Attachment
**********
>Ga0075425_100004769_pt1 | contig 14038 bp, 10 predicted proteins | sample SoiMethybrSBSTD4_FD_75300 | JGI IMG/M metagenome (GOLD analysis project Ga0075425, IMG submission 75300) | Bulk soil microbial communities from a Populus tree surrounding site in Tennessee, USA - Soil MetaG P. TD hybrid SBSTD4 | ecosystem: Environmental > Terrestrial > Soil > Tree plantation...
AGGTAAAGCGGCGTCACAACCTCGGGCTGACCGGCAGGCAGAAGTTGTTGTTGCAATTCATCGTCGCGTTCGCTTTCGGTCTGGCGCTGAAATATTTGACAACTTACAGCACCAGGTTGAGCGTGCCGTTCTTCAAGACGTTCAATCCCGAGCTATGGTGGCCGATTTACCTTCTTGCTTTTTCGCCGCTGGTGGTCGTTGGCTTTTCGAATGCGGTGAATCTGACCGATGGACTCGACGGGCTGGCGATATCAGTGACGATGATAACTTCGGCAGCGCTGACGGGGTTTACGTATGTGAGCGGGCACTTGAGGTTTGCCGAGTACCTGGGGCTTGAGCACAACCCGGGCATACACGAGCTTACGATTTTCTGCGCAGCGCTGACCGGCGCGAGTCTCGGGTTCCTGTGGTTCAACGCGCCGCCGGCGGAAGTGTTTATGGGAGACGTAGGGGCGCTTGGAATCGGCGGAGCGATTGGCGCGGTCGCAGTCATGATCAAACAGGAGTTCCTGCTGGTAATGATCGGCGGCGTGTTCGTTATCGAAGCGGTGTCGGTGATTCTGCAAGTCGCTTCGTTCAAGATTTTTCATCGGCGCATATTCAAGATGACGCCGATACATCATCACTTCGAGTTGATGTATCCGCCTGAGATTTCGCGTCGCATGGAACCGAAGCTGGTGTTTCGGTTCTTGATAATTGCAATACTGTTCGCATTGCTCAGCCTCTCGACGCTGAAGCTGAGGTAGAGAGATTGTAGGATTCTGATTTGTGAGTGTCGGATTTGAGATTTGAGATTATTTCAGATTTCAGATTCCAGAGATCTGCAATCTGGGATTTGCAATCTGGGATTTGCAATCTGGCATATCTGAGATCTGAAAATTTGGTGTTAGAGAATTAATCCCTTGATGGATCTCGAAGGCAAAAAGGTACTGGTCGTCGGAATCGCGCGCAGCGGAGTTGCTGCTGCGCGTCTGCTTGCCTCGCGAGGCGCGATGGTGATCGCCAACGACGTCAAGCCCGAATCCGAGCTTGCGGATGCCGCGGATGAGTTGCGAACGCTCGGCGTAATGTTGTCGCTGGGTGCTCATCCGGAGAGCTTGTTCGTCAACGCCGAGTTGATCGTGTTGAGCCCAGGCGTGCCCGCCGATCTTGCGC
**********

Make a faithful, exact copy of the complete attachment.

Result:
>Ga0075425_100004769_pt1 | contig 14038 bp, 10 predicted proteins | sample SoiMethybrSBSTD4_FD_75300 | JGI IMG/M metagenome (GOLD analysis project Ga0075425, IMG submission 75300) | Bulk soil microbial communities from a Populus tree surrounding site in Tennessee, USA - Soil MetaG P. TD hybrid SBSTD4 | ecosystem: Environmental > Terrestrial > Soil > Tree plantation...
AGGTAAAGCGGCGTCACAACCTCGGGCTGACCGGCAGGCAGAAGTTGTTGTTGCAATTCATCGTCGCGTTCGCTTTCGGTCTGGCGCTGAAATATTTGACAACTTACAGCACCAGGTTGAGCGTGCCGTTCTTCAAGACGTTCAATCCCGAGCTATGGTGGCCGATTTACCTTCTTGCTTTTTCGCCGCTGGTGGTCGTTGGCTTTTCGAATGCGGTGAATCTGACCGATGGACTCGACGGGCTGGCGATATCAGTGACGATGATAACTTCGGCAGCGCTGACGGGGTTTACGTATGTGAGCGGGCACTTGAGGTTTGCCGAGTACCTGGGGCTTGAGCACAACCCGGGCATACACGAGCTTACGATTTTCTGCGCAGCGCTGACCGGCGCGAGTCTCGGGTTCCTGTGGTTCAACGCGCCGCCGGCGGAAGTGTTTATGGGAGACGTAGGGGCGCTTGGAATCGGCGGAGCGATTGGCGCGGTCGCAGTCATGATCAAACAGGAGTTCCTGCTGGTAATGATCGGCGGCGTGTTCGTTATCGAAGCGGTGTCGGTGATTCTGCAAGTCGCTTCGTTCAAGATTTTTCATCGGCGCATATTCAAGATGACGCCGATACATCATCACTTCGAGTTGATGTATCCGCCTGAGATTTCGCGTCGCATGGAACCGAAGCTGGTGTTTCGGTTCTTGATAATTGCAATACTGTTCGCATTGCTCAGCCTCTCGACGCTGAAGCTGAGGTAGAGAGATTGTAGGATTCTGATTTGTGAGTGTCGGATTTGAGATTTGAGATTATTTCAGATTTCAGATTCCAGAGATCTGCAATCTGGGATTTGCAATCTGGGATTTGCAATCTGGCATATCTGAGATCTGAAAATTTGGTGTTAGAGAATTAATCCCTTGATGGATCTCGAAGGCAAAAAGGTACTGGTCGTCGGAATCGCGCGCAGCGGAGTTGCTGCTGCGCGTCTGCTTGCCTCGCGAGGCGCGATGGTGATCGCCAACGACGTCAAGCCCGAATCCGAGCTTGCGGATGCCGCGGATGAGTTGCGAACGCTCGGCGTAATGTTGTCGCTGGGTGCTCATCCGGAGAGCTTGTTCGTCAACGCCGAGTTGATCGTGTTGAGCCCAGGCGTGCCCGCCGATCTTGCGC